Magdalen College Deer Park

Access from Magdalen College, High Street. Admission Adults £4.50; seniors, children, students £3.50, free for Bodleian card holders and Oxford residents

Magdalen's deer park is open from 1pm until 6pm daily.

South Park

Access from the top of St Clements

One of Oxford's largest parks with more than 50 acres. This park is a popular location for summer events.

Headington Hill Park

Across the road from South Park

Headington Hill Park is a frequent location for Creation Theatre Company's open-air performances during the summer. Opening hours vary greatly, but are mainly between 8am and dusk.

Shotover Country Park

Located on the eastern outskirts of Oxford

Shotover Country Park offers everyone a chance to enjoy a place of beauty and history right on the edge of Oxford. Covering 117 hectares (289 acres) on the southern slopes of Shotover Hill there are spectacular views from the top across south Oxfordshire. The park is an intimate mosaic of hidden valleys, varied landscapes and diverse habitats, a haven for wildlife and an ideal setting for peaceful enjoyment of the countryside. Shotover is open to everyone to enjoy throughout the year free of charge and is ideal for a summer picnic, leisurely strolls, a walk with the dog, jogging, riding, or orienteering. For a map of the park and directions to getting there, download the City Council pdf.

Angel & Greyhound Meadow

Access from Boulter Street, off St. Clements

Also known as Angel Meadow, this park is located opposite Magdalen College, on the River Cherwell. The meadow was originally named for an old coaching inn, which is now a pub on St. Clements. The park is very low-lying, and is flooded for much of the year.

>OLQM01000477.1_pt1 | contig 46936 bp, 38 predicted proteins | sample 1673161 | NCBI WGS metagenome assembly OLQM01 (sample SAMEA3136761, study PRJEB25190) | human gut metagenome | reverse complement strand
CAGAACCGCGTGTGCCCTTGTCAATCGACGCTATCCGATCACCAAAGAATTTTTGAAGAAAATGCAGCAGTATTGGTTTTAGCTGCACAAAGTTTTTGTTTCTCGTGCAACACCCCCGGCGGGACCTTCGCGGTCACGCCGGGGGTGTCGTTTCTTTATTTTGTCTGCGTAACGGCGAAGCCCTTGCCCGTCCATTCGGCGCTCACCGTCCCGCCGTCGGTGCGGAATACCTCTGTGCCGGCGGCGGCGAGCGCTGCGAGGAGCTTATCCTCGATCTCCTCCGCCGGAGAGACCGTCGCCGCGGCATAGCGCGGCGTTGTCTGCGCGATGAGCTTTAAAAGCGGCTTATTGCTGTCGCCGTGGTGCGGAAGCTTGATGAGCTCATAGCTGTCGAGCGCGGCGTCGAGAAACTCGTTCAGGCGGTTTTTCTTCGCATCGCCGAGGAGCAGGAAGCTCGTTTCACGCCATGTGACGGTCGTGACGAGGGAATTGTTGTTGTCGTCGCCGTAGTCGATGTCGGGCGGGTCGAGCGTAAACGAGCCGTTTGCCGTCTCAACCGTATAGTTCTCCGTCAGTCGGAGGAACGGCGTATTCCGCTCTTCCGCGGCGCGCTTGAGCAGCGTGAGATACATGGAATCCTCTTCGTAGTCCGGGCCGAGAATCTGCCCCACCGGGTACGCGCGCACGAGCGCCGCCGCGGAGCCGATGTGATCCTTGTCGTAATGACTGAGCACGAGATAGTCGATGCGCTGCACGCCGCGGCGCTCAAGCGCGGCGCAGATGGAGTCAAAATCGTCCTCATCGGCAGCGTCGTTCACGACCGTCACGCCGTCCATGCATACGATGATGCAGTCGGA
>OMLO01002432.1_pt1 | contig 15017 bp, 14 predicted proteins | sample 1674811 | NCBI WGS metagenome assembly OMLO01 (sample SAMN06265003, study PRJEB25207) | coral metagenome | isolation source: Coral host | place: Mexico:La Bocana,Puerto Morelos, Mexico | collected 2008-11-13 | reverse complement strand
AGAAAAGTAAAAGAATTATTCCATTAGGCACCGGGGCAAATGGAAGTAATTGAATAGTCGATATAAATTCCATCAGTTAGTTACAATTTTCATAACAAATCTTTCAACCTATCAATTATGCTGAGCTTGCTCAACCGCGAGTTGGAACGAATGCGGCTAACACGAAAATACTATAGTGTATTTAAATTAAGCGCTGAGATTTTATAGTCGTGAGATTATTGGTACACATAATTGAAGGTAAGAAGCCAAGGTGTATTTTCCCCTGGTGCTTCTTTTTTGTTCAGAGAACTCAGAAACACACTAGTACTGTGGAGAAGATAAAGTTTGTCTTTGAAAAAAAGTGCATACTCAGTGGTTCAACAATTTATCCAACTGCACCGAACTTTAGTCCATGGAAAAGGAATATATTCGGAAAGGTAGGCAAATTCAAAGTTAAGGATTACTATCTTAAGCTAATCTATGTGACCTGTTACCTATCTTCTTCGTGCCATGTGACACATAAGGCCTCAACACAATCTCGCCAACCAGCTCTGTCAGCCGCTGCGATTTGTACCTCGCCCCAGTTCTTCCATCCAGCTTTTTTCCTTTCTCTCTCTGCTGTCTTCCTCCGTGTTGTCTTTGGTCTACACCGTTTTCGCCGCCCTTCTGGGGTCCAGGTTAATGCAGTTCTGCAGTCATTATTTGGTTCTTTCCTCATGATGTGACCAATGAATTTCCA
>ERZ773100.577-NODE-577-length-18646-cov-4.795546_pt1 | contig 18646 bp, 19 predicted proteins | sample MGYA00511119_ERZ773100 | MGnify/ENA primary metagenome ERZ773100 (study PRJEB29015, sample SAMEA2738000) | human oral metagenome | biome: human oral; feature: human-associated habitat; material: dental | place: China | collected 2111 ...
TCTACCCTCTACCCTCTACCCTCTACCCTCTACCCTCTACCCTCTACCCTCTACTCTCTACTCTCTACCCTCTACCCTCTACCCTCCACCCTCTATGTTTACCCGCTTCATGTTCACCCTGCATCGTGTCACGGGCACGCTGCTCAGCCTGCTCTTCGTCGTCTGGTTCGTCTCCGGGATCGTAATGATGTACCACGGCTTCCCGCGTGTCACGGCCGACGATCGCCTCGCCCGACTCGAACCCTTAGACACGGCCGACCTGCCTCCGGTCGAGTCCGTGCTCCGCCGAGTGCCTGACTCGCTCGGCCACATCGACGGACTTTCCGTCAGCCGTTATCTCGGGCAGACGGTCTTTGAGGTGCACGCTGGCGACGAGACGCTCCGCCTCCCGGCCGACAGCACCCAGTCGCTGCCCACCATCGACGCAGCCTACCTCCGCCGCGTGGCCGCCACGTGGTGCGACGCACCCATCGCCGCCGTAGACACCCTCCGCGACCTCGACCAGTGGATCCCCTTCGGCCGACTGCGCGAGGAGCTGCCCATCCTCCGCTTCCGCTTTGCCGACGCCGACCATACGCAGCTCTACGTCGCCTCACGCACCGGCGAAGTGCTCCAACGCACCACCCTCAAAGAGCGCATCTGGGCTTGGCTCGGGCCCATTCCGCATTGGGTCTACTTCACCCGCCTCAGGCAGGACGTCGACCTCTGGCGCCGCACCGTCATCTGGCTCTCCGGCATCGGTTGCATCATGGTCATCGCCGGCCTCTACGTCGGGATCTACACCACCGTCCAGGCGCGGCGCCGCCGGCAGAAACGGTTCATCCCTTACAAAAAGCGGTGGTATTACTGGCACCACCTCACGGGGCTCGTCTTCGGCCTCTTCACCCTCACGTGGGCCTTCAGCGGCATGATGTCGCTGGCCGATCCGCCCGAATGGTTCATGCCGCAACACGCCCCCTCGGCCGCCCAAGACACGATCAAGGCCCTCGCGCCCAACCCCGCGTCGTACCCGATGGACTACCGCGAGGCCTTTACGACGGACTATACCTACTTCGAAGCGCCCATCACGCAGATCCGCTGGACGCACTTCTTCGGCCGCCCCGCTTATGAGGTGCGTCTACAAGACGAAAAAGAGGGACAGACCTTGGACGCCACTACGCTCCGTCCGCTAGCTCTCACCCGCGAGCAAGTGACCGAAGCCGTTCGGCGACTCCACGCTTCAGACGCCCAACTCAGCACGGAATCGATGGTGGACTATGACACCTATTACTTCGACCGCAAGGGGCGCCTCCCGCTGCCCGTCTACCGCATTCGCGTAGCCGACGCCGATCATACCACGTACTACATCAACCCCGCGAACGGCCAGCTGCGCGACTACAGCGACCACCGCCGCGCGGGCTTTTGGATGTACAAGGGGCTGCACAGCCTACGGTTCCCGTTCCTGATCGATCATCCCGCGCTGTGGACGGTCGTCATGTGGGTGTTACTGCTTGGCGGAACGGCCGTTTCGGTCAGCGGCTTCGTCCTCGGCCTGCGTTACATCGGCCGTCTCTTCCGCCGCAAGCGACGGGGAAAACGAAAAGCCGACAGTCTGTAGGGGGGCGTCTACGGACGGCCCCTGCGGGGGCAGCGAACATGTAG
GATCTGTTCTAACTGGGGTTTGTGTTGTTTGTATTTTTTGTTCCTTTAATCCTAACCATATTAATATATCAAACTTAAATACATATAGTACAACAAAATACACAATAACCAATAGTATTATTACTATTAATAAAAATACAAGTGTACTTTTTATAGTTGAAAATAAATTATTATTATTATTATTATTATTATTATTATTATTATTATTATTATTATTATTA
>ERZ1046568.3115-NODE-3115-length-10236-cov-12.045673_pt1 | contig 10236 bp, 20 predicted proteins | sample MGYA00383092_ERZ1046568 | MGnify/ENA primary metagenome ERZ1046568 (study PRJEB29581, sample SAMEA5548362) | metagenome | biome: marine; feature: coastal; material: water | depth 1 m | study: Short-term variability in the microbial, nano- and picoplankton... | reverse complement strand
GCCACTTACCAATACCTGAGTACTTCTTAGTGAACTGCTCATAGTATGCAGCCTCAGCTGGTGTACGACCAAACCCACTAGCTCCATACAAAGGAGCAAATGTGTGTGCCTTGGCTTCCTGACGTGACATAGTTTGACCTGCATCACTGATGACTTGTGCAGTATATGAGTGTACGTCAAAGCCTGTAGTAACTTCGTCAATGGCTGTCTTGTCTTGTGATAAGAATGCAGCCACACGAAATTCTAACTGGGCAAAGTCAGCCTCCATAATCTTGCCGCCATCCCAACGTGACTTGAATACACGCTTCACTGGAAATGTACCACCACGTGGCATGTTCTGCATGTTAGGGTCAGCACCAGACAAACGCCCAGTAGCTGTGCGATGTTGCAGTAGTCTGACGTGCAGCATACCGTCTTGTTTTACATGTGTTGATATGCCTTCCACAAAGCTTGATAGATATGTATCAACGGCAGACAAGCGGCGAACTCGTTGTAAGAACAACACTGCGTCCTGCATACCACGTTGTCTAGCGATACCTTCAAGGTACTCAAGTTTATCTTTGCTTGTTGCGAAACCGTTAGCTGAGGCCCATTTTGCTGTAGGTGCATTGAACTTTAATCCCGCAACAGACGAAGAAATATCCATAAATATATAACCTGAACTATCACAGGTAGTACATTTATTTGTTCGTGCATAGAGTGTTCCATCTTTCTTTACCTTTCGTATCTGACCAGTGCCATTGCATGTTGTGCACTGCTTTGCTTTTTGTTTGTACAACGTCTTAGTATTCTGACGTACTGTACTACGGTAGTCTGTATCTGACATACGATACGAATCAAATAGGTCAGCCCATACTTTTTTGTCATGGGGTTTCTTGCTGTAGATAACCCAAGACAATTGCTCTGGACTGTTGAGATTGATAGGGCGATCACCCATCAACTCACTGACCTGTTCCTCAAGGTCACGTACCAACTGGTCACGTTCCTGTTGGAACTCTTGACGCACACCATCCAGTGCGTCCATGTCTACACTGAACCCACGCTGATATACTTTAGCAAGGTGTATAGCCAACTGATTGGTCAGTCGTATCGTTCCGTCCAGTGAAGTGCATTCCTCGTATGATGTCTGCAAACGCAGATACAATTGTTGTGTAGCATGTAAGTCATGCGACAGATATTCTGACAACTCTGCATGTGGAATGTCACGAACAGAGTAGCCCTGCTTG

Cutteslowe Park

At the end of Harbord Road, off Banbury Road. 0800 0521455 for information and opening times.

Cutteslowe Park is a large, gorgeous, free park with many activities to keep you occupied on a day out. Duck pond, aviary, huge children's playground, mini-golf (crazy golf) (summer only), tennis, mini steam train (see schedule below), playing fields, basketball court, flower gardens. Kiosk open in the summer. To get there, take the #2 bus from the city center towards Kidlington. Get off at Harbord Road/Wolvercote Cemetery, and walk to the end of Harbord Road.

Florence Park

Cornwallis Road, off Iffley Road.

A lovely, family-friendly park named after the sister (Florence) of former Councillor F.E. Moss. Facilities include two bowls greens (Florence Park Bowls Club 01865 779329), six tennis courts, crazy golf, and a children's play area.

Bury Knowle Park

Off Old High Street, which is off London Road, Headington.

This park was developed in 1930 after the council purchased Bury Knowle House and it's grounds. The park's facilities include a children's play area, tennis courts, crazy golf, the Headington Library, a sensory garden for the visually impaired, and a kiosk providing refreshments and ice creams.

Hinksey Park

Lake Street, off Abingdon Road

Features of this park include an outdoor swimming pool, a main lake, a boating lake, tennis courts, fishing, a children's play area, and a kiosk selling refreshments.